A ham sandwich is an impossible ask. Maple-smoked ham with havarti, chipotle mayonnaise, avocado, oven dried tomatoes, pickled jalapeños on an onion-parmesan bun? No problem. But ham on a roll? Hen’s teeth. And yet that simple union of good bread and gently cured meat is precisely the sort of inoffensive sustenance that twenty minutes between midday engagements requires. More importantly, it won’t leave you in desperate search of antacids and breath mints.
Actually any single element on bread is a noble meal. Cured meat of any kind works. A sharp old cheddar jammed into a roll is another personal favorite. The prospect of putting a leftover slice of pork or beef between bread is almost reason alone to invite people over for a roast. And after much experimentation, there is no better use for cold lamb.
In my opinion, and I’m certain to cause offense here, meat and cheese is a step in the wrong direction. I don’t have moral objections to joining the two—doing so just seems conspicuous and unnecessary. Butter is a far better addition anyway. It will provide a modest but flavorful counterpoint without the heaviness of mayonnaise.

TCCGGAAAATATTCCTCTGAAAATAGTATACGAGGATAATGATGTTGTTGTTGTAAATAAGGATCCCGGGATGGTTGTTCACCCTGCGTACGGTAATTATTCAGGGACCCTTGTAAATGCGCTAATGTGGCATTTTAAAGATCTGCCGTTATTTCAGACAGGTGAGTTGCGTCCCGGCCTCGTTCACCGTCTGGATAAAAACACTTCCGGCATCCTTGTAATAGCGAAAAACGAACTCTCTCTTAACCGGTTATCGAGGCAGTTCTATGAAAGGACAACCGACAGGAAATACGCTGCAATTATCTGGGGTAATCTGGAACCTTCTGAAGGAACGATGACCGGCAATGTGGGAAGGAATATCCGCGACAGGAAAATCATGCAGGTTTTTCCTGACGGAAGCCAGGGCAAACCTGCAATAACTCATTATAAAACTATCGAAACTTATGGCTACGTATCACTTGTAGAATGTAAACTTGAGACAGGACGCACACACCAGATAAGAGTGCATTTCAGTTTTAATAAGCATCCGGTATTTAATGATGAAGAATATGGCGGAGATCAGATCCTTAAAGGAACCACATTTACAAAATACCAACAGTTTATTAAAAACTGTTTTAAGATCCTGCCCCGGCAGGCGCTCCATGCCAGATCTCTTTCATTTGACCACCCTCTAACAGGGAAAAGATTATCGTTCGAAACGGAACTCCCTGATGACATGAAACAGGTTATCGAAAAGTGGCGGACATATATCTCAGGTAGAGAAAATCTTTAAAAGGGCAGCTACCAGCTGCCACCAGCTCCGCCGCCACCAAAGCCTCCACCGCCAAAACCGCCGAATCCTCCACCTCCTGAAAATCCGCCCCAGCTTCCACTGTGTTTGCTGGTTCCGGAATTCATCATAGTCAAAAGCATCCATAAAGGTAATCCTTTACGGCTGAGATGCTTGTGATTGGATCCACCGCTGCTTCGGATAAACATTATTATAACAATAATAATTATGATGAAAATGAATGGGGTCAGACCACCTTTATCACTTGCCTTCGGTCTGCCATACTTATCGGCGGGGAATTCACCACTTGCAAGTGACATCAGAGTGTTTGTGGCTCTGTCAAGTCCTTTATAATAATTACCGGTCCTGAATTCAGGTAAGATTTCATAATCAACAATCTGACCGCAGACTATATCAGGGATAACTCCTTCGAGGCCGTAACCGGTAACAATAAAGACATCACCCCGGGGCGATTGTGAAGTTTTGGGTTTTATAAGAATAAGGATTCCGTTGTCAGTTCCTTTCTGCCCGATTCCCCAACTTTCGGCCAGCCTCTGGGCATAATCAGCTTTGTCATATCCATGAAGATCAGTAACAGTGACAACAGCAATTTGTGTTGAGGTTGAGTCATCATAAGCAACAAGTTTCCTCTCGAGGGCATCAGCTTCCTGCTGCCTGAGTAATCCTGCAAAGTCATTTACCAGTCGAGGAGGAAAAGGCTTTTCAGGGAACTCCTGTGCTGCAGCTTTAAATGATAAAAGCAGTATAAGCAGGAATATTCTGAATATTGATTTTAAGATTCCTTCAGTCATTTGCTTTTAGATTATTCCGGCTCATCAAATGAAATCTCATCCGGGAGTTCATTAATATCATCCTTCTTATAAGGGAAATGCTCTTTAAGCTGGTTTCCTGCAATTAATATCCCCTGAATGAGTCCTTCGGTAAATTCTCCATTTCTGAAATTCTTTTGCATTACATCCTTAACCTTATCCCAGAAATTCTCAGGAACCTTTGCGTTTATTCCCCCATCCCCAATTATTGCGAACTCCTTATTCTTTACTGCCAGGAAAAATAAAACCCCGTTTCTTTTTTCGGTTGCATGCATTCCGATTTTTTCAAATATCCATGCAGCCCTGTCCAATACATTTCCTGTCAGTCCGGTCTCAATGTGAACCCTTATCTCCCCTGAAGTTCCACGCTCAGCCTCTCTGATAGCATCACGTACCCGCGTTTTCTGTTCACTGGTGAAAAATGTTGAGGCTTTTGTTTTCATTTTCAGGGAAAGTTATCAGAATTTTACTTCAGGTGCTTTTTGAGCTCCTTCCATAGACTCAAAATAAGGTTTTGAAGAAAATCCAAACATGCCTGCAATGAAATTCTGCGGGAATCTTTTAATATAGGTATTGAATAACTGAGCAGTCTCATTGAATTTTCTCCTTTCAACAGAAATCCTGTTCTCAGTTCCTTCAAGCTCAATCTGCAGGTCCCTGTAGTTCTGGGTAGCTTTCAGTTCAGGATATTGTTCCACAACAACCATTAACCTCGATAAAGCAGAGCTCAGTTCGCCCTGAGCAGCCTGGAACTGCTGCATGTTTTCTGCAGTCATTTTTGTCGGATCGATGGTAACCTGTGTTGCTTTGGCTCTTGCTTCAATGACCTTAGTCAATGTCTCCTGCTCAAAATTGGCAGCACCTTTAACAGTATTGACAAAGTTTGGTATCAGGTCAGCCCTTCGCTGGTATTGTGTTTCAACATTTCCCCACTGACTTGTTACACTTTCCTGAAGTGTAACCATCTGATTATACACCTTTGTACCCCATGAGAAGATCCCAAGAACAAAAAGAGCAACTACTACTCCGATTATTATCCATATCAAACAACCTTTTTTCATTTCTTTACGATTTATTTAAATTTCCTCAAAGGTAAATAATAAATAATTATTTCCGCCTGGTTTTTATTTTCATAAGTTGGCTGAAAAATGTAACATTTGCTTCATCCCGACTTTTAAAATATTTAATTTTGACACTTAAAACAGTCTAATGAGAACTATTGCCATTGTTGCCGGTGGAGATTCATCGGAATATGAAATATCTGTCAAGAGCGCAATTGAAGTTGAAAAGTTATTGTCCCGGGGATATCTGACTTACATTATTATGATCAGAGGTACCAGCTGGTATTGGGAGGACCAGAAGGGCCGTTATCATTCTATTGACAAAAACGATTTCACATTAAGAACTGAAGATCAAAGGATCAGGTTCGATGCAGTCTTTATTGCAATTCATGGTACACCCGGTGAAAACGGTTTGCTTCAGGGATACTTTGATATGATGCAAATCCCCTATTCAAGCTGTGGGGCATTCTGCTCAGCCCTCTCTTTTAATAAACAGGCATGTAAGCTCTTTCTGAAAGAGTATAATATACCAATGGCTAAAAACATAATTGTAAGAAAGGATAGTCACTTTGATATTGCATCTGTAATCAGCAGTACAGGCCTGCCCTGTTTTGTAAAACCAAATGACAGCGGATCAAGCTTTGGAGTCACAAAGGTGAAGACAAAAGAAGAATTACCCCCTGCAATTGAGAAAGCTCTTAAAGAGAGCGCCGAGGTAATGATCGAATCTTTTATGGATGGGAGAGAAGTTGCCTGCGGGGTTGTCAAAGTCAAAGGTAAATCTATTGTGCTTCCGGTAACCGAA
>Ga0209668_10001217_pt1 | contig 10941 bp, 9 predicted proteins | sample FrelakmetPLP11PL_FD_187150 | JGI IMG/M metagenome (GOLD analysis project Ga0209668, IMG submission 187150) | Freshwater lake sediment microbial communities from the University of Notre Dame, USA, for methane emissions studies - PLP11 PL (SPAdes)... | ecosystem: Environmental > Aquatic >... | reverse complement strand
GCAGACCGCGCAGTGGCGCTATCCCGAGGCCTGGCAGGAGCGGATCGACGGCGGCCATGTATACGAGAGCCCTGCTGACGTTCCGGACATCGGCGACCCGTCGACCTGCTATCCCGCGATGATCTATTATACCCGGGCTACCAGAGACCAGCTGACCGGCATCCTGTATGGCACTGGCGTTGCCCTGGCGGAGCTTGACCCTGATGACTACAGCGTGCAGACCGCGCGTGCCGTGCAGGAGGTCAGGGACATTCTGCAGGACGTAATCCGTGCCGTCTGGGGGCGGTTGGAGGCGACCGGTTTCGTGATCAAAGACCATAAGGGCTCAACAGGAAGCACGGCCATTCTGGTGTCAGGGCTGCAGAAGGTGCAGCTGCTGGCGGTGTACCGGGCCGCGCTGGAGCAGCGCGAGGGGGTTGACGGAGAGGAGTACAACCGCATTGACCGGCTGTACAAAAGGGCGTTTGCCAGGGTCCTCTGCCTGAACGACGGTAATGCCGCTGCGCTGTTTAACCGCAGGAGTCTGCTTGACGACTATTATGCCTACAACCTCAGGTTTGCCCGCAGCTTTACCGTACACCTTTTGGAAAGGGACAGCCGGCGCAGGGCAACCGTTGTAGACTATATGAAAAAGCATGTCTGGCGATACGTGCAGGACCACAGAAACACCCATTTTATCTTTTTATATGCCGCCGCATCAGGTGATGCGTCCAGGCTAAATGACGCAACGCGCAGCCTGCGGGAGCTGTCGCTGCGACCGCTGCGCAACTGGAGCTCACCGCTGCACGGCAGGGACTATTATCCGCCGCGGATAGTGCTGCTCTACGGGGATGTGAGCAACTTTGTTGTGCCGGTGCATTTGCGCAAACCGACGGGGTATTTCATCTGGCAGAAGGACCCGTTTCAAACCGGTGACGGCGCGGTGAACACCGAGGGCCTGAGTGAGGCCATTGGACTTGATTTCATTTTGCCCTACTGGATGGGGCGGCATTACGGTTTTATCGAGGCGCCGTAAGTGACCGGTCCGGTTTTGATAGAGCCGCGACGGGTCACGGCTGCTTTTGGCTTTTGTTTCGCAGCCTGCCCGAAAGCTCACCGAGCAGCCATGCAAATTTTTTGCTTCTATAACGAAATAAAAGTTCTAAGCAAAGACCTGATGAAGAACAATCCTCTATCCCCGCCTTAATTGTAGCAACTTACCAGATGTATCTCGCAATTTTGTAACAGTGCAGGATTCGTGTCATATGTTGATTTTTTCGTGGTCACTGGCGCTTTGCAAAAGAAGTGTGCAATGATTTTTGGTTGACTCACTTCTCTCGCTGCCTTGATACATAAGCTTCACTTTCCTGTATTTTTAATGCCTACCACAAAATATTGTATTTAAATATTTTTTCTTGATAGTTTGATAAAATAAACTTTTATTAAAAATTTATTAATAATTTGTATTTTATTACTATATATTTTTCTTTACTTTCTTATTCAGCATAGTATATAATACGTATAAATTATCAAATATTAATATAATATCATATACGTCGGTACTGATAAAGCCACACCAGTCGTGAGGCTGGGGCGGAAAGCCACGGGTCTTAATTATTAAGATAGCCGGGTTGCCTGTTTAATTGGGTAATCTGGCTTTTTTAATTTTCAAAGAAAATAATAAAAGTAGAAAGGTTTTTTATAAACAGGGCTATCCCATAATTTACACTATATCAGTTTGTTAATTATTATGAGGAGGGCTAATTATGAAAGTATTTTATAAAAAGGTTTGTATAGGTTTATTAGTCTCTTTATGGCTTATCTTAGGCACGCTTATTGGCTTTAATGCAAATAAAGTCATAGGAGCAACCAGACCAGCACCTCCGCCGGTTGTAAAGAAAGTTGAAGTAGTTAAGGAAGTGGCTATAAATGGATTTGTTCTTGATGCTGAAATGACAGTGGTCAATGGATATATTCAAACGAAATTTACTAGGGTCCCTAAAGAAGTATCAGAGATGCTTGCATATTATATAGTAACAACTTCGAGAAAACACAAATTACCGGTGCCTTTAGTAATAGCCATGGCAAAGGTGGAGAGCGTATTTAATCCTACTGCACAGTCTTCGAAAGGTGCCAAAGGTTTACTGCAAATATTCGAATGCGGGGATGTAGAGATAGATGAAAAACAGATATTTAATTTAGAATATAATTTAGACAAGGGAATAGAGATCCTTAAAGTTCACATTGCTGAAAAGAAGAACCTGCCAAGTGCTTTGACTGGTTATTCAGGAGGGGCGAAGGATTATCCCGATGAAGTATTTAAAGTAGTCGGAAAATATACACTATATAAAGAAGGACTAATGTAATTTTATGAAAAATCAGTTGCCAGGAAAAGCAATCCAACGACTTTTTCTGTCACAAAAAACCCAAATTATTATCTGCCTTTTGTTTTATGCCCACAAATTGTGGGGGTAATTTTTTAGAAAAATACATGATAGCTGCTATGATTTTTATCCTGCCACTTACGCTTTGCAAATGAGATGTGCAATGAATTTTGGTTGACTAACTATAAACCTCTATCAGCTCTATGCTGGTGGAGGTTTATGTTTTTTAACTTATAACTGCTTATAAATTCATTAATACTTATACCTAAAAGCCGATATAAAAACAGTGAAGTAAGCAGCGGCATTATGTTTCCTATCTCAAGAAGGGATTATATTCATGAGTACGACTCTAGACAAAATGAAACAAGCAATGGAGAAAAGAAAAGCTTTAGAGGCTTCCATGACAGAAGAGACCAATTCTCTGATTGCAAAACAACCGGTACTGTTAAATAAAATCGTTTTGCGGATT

The bread is important. The ideal vehicle is perhaps a small French roll that has been permitted to sit in a waxed bag overnight. It will be fresh, but not so crusty as to abrade the roof of your mouth. Crucially, it will provide the correct ratio of bread to filling. That ratio is more of a challenge when deciding how large a section of baguette or ciabatta to select. The trick is to use less than you think. An English muffin is good too, if a little too civilized for the spirit of this sandwich. Pullman slices are fine in a pinch, but useless unless toasted.
Finally, mustard is a gateway condiment. A dab can be fun on occasion, but for those of a weaker constitution its use can be habit forming and enough to encourage experimentation with harder substances. Remember: no one starts out using Sriracha. The safer route is to stay dry altogether. Actually it’s that very fear of dryness that compels most to start using; the better choice is to learn to embrace the austerity.
Incidentally, I don’t eschew the leisurely lunch—in fact, a long, multi-course midday meal unencumbered by a serious reason for having one, or threatened by time constraints, is for me a greater pleasure than a similar dinner. But we can’t lunch like Apicius everyday, and I wonder why, on those ordinary occasions, the unadorned sandwich is so rare. Is it because, like those famously indulgent Romans, exotic ingredients and elaborate preparations were a sign of wealth? Are multiple meats and spiced condiments a contemporary display of stature? Or have we just forgotten how good an honest sandwich can be?